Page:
Baby Care Basics:
5 Must-Know Tips for That First Week Home

1. Baby wipes
Most docs recommend avoiding premoistened diaper wipes for the first month of baby's life since some of their chemicals can irritate a newborn's tender skin. Instead, use cotton balls dipped in warm water. When baby’s ready for regular wipes, choose ones that are alcohol-free and unscented to prevent irritation.

2. Bath time
Until baby’s umbilical cord is off and healed, baby can only take sponge baths. Start by soaking your baby a little. Make sure to always keep one hand on baby, and remember that infants are especially slippery when wet. Start with his face–one area at a time since covering the whole face with a washcloth can be scary -- and work your way down. Make sure to thoroughly wash inside all the folds (under the arms, in the neck, the genital area, etc.) and save baby’s dirtiest parts -- aka the diaper area -- for last. Then, move back up and wash baby’s hair. And note: There’s no need to bathe more than every few days.

3. Newborn skin
At birth, baby's skin will probably appear to be dry. How come? It’s in the process of peeling off an entire waterproof layer of sorts. But in general, a baby's skin doesn’t need much specialized care -- just lots of TLC. A mild cleanser is safe, though many people recommend just plain water. Your baby's face takes a lot of abuse (just think of all that spitting!), so do your best to keep it clean. But if baby's skin seems excessively dry, irritated or itchy, or if you notice a rash or breakout, consult your pediatrician ASAP.

4. The umbilical cord get sucked into registering for cute toys or outfits Umbilical cord care has changed dramatically over the last 20 years; now, many hospitals recommend doing nothing but keeping the cord dry (read: sponge baths only). But some pediatricians still recommend using alcohol on the cord with each diaper change to speed up the healing process. That way you’ll be able to give your baby real baths, as opposed to sponge baths, sooner. So find out what your doctor recommends.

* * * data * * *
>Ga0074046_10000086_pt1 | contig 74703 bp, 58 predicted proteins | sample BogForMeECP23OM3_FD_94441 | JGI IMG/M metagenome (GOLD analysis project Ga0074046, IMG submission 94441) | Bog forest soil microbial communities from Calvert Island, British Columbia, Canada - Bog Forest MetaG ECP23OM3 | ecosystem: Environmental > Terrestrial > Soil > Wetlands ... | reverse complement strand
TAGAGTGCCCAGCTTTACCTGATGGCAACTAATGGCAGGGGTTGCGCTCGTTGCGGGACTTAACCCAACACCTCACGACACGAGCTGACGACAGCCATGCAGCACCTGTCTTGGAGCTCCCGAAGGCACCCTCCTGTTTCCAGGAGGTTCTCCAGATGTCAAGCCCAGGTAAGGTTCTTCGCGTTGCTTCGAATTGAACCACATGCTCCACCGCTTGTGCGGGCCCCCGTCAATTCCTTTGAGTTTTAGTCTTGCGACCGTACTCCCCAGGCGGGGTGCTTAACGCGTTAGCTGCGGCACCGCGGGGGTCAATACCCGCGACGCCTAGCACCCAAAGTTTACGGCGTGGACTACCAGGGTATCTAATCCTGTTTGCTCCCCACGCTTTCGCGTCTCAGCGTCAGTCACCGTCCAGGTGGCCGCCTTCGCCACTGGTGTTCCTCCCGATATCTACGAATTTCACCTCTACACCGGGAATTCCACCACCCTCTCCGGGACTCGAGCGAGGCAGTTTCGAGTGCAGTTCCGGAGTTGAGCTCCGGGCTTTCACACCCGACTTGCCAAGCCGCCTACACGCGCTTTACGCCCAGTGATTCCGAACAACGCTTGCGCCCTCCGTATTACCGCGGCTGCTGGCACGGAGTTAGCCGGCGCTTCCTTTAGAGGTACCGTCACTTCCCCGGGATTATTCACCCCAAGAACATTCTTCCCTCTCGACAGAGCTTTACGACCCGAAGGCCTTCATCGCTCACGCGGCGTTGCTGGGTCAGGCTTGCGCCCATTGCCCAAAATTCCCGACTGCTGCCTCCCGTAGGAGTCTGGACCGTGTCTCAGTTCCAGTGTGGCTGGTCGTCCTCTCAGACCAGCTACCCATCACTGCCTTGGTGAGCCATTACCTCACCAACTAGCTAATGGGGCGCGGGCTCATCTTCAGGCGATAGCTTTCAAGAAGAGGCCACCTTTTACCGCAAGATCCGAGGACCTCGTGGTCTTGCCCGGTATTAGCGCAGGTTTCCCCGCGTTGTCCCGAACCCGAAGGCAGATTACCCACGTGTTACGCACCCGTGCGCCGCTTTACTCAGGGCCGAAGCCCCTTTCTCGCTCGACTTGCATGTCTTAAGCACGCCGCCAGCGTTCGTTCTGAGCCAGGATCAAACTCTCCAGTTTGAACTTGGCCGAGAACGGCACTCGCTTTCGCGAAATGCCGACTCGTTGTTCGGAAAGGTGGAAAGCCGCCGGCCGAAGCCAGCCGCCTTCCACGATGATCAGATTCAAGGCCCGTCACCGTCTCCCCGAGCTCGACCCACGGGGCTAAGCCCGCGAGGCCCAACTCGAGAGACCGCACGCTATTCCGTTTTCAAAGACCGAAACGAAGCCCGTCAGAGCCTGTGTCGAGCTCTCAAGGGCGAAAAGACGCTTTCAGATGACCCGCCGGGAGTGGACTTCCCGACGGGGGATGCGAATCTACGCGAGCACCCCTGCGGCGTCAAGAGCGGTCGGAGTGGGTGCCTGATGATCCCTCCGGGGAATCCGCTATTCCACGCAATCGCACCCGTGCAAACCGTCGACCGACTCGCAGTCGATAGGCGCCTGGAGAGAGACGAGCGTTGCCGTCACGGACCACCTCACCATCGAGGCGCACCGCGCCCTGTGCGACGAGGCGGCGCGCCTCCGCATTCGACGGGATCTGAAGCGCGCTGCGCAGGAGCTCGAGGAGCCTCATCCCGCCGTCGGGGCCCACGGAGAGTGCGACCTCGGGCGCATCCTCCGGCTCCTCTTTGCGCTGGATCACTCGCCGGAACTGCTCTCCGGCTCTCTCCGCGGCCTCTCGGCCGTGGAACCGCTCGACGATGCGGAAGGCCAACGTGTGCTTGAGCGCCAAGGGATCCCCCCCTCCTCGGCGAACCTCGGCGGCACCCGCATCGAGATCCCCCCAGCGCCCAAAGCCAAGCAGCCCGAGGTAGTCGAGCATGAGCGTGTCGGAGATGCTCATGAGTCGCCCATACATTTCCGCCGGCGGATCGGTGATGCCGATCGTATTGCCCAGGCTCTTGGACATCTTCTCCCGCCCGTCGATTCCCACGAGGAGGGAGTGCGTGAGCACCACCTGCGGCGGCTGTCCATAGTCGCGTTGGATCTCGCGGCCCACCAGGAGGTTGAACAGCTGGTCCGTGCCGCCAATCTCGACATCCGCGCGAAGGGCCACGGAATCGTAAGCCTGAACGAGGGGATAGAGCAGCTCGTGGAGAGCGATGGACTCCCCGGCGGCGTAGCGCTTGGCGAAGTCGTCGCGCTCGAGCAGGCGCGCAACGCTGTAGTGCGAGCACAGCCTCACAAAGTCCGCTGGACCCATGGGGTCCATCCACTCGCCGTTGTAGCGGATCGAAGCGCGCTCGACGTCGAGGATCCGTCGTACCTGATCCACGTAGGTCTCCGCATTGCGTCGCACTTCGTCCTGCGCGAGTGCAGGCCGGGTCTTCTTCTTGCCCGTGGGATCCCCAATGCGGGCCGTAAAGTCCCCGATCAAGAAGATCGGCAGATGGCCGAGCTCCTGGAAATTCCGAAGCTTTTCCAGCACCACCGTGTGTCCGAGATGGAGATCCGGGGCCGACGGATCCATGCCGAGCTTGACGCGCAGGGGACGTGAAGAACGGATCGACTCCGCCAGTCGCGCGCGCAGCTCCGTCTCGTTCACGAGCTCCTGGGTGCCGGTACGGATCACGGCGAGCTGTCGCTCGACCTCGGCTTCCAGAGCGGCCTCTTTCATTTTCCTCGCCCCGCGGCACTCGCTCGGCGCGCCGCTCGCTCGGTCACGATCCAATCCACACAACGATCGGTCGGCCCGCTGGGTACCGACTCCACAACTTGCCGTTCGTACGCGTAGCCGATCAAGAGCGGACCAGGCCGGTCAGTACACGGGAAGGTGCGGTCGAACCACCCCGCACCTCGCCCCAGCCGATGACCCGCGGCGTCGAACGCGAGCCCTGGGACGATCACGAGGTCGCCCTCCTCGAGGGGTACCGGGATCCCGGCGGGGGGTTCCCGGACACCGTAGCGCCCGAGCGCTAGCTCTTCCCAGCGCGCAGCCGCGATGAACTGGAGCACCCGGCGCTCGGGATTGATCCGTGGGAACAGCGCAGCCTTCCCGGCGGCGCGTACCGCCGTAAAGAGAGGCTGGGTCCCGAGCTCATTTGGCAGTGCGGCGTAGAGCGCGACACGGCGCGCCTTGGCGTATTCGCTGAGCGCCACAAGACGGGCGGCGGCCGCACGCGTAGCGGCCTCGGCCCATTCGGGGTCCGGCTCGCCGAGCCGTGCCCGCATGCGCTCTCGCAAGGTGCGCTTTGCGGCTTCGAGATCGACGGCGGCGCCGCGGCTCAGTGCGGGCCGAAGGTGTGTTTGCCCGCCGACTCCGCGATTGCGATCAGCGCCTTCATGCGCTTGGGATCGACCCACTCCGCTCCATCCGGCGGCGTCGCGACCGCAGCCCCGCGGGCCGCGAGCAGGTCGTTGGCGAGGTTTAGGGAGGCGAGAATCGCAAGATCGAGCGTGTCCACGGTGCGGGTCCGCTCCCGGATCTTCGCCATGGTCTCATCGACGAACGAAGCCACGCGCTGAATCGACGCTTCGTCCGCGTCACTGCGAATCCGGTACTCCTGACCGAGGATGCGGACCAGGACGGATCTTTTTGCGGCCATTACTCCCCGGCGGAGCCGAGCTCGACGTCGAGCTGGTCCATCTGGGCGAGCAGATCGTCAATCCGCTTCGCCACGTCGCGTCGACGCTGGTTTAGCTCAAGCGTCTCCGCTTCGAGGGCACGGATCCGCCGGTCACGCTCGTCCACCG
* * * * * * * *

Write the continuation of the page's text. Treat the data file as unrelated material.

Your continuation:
5. Fingernails and toenails
The safest way to keep a newborn’s nails short is to just file them and not cut them at all. Since the skin of the fingers is usually attached to the back of the nail, cutting the nails often results in nipping the fingertip too (ouch!). Even though the bleeding is minor and can be stopped quickly with a little pressure, it's very upsetting to the parent -- and always seems like a lot more blood than it really is! Once baby is a little older (18 months), you can cut their nails while they’re asleep.

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Q&A: Tips for flying with baby?

Flying with baby -- anything I need to know? Can I bring formula on the plane? Can I bring his infant seat as carry-on or will it have to be checked? What would you suggest I take or leave home? -MrsBalletStar05 

Re: Flying with baby -- anything I need to know? Can I bring formula on the plane? Can I bring his infant seat as carry-on or will it have to be checked? What would you suggest I take or leave home? -MrsBalletStar05 

The Bump Expert

Two weeks ago we took our 10-month-old son on his first flight to visit his grandmother in Rochester, NY. Even though the airtime was only an hour and our total trip was only three days, we still hauled what felt like a week's worth of gear through the airport -- the concept of "traveling light" simply doesn't exist when you're traveling with a baby.

We received some great tips ahead of time from BTDT moms, and developed some methods of our own. Here are some things you can do to make your next flight with baby a lot less turbulent:

Contact your airline ahead of time. Find out their policies on checking strollers and car seats, and how much extra baby-related baggage you're allowed. Our airline let us take a big diaper bag and didn't count it as part of our carry-ons.

Consolidate. Anything you can bring that is dual-purpose will make life simpler. I saw a few people using the Go-Go Kidz Travelmate (shown here), which easily attaches on to your carseat and converts it into a stroller. Brilliant!